To illustrate this point with an example, imagine Genome_A that contains 10 unique SCGs out of a list of 50 SCGs. That means Genome_A is 20% complete and 0% contaminated. Now imagine a second genome, Genome_B, with 5 SCGs. If we were to combine the contigs of Genome_A and Genome_B what should ideally happen is we should find that the combined bin, Genome_AB has a contamination increase of 10% with completeness that remains unchanged. However, because Genome_A is only 20% complete, it is very likely that at least some of the 5 SGCs in Genome_B would be different from the 10/50 that were already in Genome_A. This means that in reality the completeness could go up to 30% and the contamination could stay at 0%. This is bad, and illustrates the danger of assessing the completeness and contamination of incomplete genomes.
Now imagine Genome_A with 40 unique SCGs out of a list of 50. That means this genome is 80% complete and 0% contaminated. If 5 more SCGs were selected at random and added to Genome_A, it is probabilistically very likely that at least some (or all) would overlap with the 40/50 already present in Genome_A. This will result in a bin with 40 SCGs, 5 of which are now in duplicate copy. That means the completeness will still be 80%, but the contamination will now be 10%. This is good, and illustrates the utility of SCG analysis.
If you’re thinking that you could fit a binomial distribution to this in order to calculate the extent of this bias, you are right. Below is supplemental figure S8 from Parks et al.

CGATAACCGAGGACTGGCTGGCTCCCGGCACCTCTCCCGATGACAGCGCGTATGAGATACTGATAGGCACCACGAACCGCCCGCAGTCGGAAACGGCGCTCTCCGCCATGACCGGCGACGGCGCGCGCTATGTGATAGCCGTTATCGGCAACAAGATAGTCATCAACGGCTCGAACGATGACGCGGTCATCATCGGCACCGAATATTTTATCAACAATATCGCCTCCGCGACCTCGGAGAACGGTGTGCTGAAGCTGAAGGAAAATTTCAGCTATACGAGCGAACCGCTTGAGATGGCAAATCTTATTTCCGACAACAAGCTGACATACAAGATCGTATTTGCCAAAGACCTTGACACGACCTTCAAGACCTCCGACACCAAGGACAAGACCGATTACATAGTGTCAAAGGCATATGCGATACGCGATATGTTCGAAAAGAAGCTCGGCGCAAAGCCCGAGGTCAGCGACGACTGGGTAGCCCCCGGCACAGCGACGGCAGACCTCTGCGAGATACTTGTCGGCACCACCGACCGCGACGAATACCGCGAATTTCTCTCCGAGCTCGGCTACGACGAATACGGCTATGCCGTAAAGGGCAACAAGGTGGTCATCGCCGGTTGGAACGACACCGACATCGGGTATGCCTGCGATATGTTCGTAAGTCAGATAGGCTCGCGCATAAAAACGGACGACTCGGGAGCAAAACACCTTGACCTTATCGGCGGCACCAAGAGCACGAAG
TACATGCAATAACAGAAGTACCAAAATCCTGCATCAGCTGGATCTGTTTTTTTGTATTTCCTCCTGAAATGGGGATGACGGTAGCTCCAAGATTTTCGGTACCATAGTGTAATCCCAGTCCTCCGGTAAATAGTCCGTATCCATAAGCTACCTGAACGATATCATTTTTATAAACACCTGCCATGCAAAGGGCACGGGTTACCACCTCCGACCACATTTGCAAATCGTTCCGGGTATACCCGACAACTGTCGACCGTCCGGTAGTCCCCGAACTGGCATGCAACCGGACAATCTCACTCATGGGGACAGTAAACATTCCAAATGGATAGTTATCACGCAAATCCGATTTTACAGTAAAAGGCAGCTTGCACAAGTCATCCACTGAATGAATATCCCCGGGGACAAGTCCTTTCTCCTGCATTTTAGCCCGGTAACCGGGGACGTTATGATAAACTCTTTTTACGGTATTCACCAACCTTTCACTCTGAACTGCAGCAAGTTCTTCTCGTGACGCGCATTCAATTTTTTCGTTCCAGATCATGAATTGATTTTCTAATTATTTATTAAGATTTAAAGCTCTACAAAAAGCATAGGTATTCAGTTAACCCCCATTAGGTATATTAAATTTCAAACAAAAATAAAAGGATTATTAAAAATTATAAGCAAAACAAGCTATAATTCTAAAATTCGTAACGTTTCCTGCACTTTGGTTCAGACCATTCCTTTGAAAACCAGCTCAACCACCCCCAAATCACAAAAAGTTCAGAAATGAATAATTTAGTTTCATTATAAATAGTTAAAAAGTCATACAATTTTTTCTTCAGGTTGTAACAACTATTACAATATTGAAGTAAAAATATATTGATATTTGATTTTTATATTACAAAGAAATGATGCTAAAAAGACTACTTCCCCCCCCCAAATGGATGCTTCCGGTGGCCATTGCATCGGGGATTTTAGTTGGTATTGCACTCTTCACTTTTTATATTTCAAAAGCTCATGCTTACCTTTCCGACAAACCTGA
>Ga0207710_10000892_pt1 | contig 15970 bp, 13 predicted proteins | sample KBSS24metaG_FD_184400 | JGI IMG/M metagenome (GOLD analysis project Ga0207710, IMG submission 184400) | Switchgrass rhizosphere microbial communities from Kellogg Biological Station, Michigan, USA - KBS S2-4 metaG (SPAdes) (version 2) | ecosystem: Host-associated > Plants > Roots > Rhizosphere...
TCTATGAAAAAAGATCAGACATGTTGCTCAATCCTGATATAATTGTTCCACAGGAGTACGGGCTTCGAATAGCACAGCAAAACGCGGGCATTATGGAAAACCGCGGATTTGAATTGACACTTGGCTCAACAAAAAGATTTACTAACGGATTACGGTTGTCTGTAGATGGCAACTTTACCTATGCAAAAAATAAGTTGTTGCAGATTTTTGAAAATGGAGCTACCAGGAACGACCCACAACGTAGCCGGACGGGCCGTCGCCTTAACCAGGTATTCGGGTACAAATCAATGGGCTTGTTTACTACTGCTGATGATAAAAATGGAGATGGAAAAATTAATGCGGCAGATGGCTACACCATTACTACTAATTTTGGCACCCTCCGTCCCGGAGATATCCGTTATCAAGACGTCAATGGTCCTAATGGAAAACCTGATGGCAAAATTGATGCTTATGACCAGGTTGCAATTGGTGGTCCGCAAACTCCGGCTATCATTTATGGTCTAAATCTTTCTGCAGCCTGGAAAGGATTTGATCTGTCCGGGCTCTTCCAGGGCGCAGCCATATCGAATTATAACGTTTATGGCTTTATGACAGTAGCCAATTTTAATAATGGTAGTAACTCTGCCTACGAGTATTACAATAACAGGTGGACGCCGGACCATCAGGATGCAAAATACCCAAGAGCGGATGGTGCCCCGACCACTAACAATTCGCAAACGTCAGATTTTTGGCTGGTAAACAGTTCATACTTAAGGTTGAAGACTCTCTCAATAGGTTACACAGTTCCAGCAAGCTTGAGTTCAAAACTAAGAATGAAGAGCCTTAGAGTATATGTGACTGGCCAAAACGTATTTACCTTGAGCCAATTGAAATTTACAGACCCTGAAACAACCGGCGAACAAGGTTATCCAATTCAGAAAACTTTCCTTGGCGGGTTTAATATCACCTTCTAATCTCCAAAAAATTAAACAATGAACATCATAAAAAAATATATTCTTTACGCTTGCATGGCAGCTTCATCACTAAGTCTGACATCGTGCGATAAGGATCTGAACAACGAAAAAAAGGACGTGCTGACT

As shown above, higher completeness results in lower systemic bias in completeness and contamination estimates. This bias is very small (<2%) in cases where genomes are over 70% complete and less than 5% contaminated, and OK (<5%) in cases where genomes are over 50% complete and less than 10% contaminated.
As a final example of what happens when you do use genomes with low completeness, below is a figure from a recent paper published in Frontiers in Microbiology (Becraft et al., 2017).
To generate this figure, the authors randomly combined genomes generated using single-cell genomics (SAGs), to test how well single copy genes could estimate artificially introduced contamination. SAGs ideally address the issue of contamination by being assembled from a single microbial cell, but resulting genomes are often very incomplete (~ 1 – 40% complete) due to the limited amount of DNA that can be extracted and amplified from a single cell, leading to incomplete yet potentially pure genomes. After randomly combining these incomplete SAG genomes, the authors then calculated the true contamination of each combined genome by considering the fraction of DNA in a combined genome they knew to come from an artificially introduced set of contigs. They then compared the output of checkM (SCG analysis) on the SAGs individually vs the known contamination created through random merging of bins.